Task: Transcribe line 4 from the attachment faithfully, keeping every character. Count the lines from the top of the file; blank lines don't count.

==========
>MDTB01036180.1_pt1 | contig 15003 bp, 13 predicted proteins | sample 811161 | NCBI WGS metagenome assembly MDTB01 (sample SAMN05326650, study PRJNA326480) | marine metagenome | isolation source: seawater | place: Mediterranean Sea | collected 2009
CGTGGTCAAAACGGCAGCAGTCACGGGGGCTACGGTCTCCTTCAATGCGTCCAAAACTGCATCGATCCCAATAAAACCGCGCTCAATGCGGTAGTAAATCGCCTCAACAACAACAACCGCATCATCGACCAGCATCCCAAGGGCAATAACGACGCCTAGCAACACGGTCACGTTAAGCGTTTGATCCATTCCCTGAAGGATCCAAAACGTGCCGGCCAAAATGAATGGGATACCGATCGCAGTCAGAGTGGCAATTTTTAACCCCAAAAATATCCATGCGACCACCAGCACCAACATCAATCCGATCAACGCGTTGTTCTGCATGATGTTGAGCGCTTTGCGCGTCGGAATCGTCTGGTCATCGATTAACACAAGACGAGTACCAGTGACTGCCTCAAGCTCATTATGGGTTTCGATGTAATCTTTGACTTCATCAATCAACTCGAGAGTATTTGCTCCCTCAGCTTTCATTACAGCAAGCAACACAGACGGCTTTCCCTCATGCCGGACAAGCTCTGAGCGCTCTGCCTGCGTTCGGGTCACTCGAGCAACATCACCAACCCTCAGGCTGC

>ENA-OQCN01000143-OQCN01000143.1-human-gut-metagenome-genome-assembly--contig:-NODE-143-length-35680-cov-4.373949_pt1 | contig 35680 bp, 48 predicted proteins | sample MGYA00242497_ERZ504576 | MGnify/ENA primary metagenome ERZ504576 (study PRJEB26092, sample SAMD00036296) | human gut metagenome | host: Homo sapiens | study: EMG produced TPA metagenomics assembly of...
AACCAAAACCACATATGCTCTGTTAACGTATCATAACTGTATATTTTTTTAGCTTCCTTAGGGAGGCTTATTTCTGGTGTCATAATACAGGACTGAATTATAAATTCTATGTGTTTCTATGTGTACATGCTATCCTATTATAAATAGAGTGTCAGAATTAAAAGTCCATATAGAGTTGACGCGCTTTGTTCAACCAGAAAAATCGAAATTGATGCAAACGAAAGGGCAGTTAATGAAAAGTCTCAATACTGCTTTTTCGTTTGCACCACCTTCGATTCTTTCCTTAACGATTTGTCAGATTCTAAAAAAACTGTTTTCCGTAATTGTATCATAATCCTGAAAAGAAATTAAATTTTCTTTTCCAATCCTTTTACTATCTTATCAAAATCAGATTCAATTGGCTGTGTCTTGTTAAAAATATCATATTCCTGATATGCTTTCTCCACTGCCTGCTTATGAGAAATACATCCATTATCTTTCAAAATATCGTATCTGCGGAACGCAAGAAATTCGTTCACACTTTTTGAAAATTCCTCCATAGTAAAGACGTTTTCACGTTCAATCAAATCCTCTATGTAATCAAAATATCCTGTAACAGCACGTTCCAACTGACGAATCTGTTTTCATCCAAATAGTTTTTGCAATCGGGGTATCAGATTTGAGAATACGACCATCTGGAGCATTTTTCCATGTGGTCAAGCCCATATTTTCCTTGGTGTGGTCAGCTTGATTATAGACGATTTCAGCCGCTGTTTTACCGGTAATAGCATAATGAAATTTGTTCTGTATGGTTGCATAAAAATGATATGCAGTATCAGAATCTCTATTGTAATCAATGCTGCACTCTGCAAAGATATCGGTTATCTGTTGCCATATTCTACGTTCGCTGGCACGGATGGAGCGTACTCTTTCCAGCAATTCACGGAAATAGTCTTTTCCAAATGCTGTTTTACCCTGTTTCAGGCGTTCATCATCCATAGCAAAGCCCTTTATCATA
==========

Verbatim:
AACCAAAACCACATATGCTCTGTTAACGTATCATAACTGTATATTTTTTTAGCTTCCTTAGGGAGGCTTATTTCTGGTGTCATAATACAGGACTGAATTATAAATTCTATGTGTTTCTATGTGTACATGCTATCCTATTATAAATAGAGTGTCAGAATTAAAAGTCCATATAGAGTTGACGCGCTTTGTTCAACCAGAAAAATCGAAATTGATGCAAACGAAAGGGCAGTTAATGAAAAGTCTCAATACTGCTTTTTCGTTTGCACCACCTTCGATTCTTTCCTTAACGATTTGTCAGATTCTAAAAAAACTGTTTTCCGTAATTGTATCATAATCCTGAAAAGAAATTAAATTTTCTTTTCCAATCCTTTTACTATCTTATCAAAATCAGATTCAATTGGCTGTGTCTTGTTAAAAATATCATATTCCTGATATGCTTTCTCCACTGCCTGCTTATGAGAAATACATCCATTATCTTTCAAAATATCGTATCTGCGGAACGCAAGAAATTCGTTCACACTTTTTGAAAATTCCTCCATAGTAAAGACGTTTTCACGTTCAATCAAATCCTCTATGTAATCAAAATATCCTGTAACAGCACGTTCCAACTGACGAATCTGTTTTCATCCAAATAGTTTTTGCAATCGGGGTATCAGATTTGAGAATACGACCATCTGGAGCATTTTTCCATGTGGTCAAGCCCATATTTTCCTTGGTGTGGTCAGCTTGATTATAGACGATTTCAGCCGCTGTTTTACCGGTAATAGCATAATGAAATTTGTTCTGTATGGTTGCATAAAAATGATATGCAGTATCAGAATCTCTATTGTAATCAATGCTGCACTCTGCAAAGATATCGGTTATCTGTTGCCATATTCTACGTTCGCTGGCACGGATGGAGCGTACTCTTTCCAGCAATTCACGGAAATAGTCTTTTCCAAATGCTGTTTTACCCTGTTTCAGGCGTTCATCATCCATAGCAAAGCCCTTTATCATA